“The Messiah, son of Mary, was only a Messenger; Messengers before him passed away….” (Surah 5,75)

God promised a messenger through His prophet Malachi:

“Behold, I am going to send My messenger, and he will clear the way before Me. And the Lord, whom you seek, will suddenly come to His temple; and the messenger of the covenant, in whom you delight, behold, He is coming”, says the LORD of hosts.” (Malachi 3:1)

This text speaks about two messengers. The first one clears the way. He came in the person of John the Baptist. Then comes the Lord who is also called the messenger of the covenant. Through him God established a new covenant with his nation. This second messenger is Jesus. This is why in the New Testament the letter to the Hebrews calls Jesus “the Apostle” (the Greek word “apostolos” means “messenger”):

“Therefore, holy brethren, partakers of a heavenly calling, consider Jesus, the Apostle and High Priest of our confession ; He was faithful to Him who appointed Him, as Moses also was in all His house.” (Hebrews 3:1-2)

From the context of this passage (see verses 5 and 6) it emerges that, in contrast to Moses, who was a faithful servant in the house, Jesus is over God’s house.

Jesus did not use the title “messenger” for himself, but he frequently spoke about the fact that he was sent and about the one who sent him:

“But He said to them, “I must preach the kingdom of God to the other cities also, for I was sent for this purpose.” (Luke 4:43)

“For God did not send the Son into the world to judge the world, but that the world might be saved through Him.” (John 3:17)

“… so that all will honor the Son even as they honor the Father. He who does not honor the Son does not honor the Father who sent Him.” (John 5:23)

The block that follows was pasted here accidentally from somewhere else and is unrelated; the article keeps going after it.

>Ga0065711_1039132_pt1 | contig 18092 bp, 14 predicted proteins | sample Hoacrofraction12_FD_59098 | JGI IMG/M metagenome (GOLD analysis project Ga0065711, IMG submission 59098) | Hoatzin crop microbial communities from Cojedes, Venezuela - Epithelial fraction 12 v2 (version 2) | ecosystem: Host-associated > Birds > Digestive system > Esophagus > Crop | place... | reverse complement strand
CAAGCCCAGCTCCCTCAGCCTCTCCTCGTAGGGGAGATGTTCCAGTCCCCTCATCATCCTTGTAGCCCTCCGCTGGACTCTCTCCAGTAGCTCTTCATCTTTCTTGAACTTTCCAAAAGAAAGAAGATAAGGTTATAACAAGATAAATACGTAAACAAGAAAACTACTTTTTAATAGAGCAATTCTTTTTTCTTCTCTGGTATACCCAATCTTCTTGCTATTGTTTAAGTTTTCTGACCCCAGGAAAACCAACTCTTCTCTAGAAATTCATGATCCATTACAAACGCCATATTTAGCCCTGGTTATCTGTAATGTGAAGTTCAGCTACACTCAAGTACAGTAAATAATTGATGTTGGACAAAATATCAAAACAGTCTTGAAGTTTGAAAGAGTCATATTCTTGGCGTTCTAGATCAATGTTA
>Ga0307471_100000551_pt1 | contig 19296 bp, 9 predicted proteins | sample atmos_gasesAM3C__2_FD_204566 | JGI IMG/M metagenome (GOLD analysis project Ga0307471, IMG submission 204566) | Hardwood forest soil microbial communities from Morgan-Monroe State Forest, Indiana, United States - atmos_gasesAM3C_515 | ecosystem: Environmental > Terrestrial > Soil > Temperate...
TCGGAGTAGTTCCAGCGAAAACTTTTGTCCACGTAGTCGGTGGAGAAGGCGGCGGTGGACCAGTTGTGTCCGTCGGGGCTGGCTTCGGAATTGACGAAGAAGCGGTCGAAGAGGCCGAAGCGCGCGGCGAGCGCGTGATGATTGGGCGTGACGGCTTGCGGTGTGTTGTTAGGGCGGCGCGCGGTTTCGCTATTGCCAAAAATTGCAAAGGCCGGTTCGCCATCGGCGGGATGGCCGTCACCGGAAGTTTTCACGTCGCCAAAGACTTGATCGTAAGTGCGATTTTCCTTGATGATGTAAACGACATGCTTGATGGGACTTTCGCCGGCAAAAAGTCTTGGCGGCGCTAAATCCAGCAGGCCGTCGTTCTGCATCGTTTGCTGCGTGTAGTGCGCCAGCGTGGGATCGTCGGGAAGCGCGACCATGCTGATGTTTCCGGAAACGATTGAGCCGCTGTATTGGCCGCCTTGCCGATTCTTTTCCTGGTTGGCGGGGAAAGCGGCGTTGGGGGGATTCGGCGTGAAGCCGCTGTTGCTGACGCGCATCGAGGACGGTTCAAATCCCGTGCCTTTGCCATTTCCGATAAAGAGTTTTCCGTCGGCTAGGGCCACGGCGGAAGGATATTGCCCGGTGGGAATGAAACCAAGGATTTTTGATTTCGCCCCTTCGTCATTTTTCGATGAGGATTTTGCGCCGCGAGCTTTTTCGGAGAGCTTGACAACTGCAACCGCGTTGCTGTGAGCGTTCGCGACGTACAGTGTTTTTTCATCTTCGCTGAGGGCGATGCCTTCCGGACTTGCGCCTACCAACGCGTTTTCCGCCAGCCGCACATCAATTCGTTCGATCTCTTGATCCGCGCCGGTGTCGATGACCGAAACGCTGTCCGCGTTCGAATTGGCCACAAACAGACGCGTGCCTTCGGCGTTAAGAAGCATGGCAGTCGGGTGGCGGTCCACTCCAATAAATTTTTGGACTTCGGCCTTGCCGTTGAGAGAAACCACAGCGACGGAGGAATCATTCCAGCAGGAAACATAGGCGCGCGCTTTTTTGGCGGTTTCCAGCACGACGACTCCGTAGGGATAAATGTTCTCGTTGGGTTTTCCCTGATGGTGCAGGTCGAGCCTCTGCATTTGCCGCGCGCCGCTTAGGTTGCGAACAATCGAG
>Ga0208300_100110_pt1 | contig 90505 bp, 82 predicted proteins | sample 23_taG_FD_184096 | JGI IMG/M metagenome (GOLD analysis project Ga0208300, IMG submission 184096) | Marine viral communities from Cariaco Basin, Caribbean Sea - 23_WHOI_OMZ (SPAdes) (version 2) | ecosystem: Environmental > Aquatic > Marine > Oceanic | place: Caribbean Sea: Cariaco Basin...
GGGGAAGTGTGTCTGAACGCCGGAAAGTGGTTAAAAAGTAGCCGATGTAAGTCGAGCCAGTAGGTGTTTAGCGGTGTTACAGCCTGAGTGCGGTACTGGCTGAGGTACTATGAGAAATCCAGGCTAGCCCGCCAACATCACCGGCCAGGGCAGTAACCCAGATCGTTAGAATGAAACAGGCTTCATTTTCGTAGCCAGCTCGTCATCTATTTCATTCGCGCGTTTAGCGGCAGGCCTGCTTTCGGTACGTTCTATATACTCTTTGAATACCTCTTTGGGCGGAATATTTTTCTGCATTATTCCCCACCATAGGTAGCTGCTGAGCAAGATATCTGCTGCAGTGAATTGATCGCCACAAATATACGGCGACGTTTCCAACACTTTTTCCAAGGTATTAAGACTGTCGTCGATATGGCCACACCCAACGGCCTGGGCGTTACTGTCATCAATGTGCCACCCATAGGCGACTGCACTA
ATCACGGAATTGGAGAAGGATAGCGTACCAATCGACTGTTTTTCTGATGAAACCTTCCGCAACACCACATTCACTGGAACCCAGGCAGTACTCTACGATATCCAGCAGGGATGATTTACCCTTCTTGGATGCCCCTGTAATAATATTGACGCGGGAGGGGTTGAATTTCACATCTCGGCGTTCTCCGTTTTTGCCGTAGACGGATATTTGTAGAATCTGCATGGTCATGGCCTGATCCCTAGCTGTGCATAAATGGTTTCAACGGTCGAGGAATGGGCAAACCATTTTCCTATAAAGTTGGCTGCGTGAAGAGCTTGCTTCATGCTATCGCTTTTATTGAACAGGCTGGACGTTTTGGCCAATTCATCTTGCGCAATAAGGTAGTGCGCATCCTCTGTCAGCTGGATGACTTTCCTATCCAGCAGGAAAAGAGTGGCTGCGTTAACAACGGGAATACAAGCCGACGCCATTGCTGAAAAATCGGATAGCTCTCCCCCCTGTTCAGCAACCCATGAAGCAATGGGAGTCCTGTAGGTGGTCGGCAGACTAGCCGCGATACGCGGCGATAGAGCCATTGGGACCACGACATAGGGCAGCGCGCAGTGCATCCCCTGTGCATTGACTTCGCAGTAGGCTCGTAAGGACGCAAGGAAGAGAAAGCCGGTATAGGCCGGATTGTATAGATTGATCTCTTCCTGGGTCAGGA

“Jesus answered and said to them, “This is the work of God, that you believe in Him whom He has sent.” (John 6:29)

“He who sees Me sees the One who sent Me.” (John 12:45)

“This is eternal life, that they may know You, the only true God, and Jesus Christ whom You have sent.” (John 17:3)

This selection of the words of Jesus invites us to a deeper consideration of his person. Through Jesus alone, the one sent by God, can we really get to know God. It is through knowing God and the one whom he sent that we find eternal life.

Jesus is God’s Word

“When the angels said, “Mary, God gives thee good tidings of a Word from Him whose name is Messiah, Jesus, son of Mary; high honoured shall he be in this world and the next, near stationed to God.” (Surah 3:45)

“The Messiah, Jesus son of Mary, was only the Messenger of God, and His Word that He committed to Mary, and a Spirit from Him.” (Surah 4:171)

“That is Jesus, son of Mary, in word of truth, concerning which they are doubting.” (Surah 19:34)

John’s Gospel in the Bible speaks about Jesus as God’s Word.

“In the beginning was the Word, and the Word was with God, and the Word was God. He was in the beginning with God. All things came into being through Him, and apart from Him nothing came into being that has come into being. In Him was life, and the life was the Light of men. The Light shines in the darkness, and the darkness did not comprehend it. …And the Word became flesh, and dwelt among us, and we saw His glory, glory as of the only begotten from the Father, full of grace and truth.” (John 1:1-5,14)

The Word spoken by the Eternal God is eternal in the same way as God Himself. God expresses Himself in his Word. Therefore his Word cannot be separated from Him. It is God.

Sunni Muslims believe in the eternity of the Qur’an, because they regard it as God’s Word. We Christians believe in the eternal being of God’s Word that became man in Jesus.